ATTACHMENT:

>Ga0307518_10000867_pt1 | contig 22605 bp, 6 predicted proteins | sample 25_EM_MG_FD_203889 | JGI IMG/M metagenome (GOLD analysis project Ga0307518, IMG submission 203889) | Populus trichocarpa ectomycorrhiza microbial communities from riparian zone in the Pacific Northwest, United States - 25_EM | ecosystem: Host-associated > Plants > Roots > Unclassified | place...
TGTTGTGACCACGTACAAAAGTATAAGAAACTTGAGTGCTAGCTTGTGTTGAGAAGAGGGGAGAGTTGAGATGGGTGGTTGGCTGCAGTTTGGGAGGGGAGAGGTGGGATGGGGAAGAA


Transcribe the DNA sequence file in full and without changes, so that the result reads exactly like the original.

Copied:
>Ga0307518_10000867_pt1 | contig 22605 bp, 6 predicted proteins | sample 25_EM_MG_FD_203889 | JGI IMG/M metagenome (GOLD analysis project Ga0307518, IMG submission 203889) | Populus trichocarpa ectomycorrhiza microbial communities from riparian zone in the Pacific Northwest, United States - 25_EM | ecosystem: Host-associated > Plants > Roots > Unclassified | place...
TGTTGTGACCACGTACAAAAGTATAAGAAACTTGAGTGCTAGCTTGTGTTGAGAAGAGGGGAGAGTTGAGATGGGTGGTTGGCTGCAGTTTGGGAGGGGAGAGGTGGGATGGGGAAGAA